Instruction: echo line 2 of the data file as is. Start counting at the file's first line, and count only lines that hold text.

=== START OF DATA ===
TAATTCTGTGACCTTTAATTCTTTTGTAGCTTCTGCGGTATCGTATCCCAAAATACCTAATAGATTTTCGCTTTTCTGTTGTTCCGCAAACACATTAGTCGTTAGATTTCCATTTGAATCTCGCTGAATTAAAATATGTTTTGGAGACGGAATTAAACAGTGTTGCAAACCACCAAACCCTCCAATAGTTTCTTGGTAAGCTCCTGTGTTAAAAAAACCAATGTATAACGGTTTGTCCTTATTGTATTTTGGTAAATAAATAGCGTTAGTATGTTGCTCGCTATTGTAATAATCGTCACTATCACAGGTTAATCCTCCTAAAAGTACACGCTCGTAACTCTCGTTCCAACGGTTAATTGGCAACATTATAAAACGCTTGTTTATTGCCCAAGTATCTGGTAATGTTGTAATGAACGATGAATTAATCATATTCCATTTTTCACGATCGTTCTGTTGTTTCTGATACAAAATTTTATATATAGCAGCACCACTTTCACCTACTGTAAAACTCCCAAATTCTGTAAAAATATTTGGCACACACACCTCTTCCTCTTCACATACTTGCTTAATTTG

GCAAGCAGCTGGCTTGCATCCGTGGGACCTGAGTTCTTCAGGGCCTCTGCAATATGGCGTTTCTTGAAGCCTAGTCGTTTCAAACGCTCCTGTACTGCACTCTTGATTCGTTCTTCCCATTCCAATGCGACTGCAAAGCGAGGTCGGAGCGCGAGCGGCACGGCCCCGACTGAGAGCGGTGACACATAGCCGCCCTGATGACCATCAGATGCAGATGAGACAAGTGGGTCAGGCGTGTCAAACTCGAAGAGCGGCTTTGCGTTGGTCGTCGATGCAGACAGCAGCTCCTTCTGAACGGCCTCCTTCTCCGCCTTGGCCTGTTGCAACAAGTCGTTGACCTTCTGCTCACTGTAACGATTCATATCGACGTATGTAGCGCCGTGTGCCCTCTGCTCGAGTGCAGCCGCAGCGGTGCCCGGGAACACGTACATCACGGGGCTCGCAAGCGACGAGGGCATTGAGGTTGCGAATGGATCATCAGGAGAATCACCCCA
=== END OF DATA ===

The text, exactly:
GCAAGCAGCTGGCTTGCATCCGTGGGACCTGAGTTCTTCAGGGCCTCTGCAATATGGCGTTTCTTGAAGCCTAGTCGTTTCAAACGCTCCTGTACTGCACTCTTGATTCGTTCTTCCCATTCCAATGCGACTGCAAAGCGAGGTCGGAGCGCGAGCGGCACGGCCCCGACTGAGAGCGGTGACACATAGCCGCCCTGATGACCATCAGATGCAGATGAGACAAGTGGGTCAGGCGTGTCAAACTCGAAGAGCGGCTTTGCGTTGGTCGTCGATGCAGACAGCAGCTCCTTCTGAACGGCCTCCTTCTCCGCCTTGGCCTGTTGCAACAAGTCGTTGACCTTCTGCTCACTGTAACGATTCATATCGACGTATGTAGCGCCGTGTGCCCTCTGCTCGAGTGCAGCCGCAGCGGTGCCCGGGAACACGTACATCACGGGGCTCGCAAGCGACGAGGGCATTGAGGTTGCGAATGGATCATCAGGAGAATCACCCCA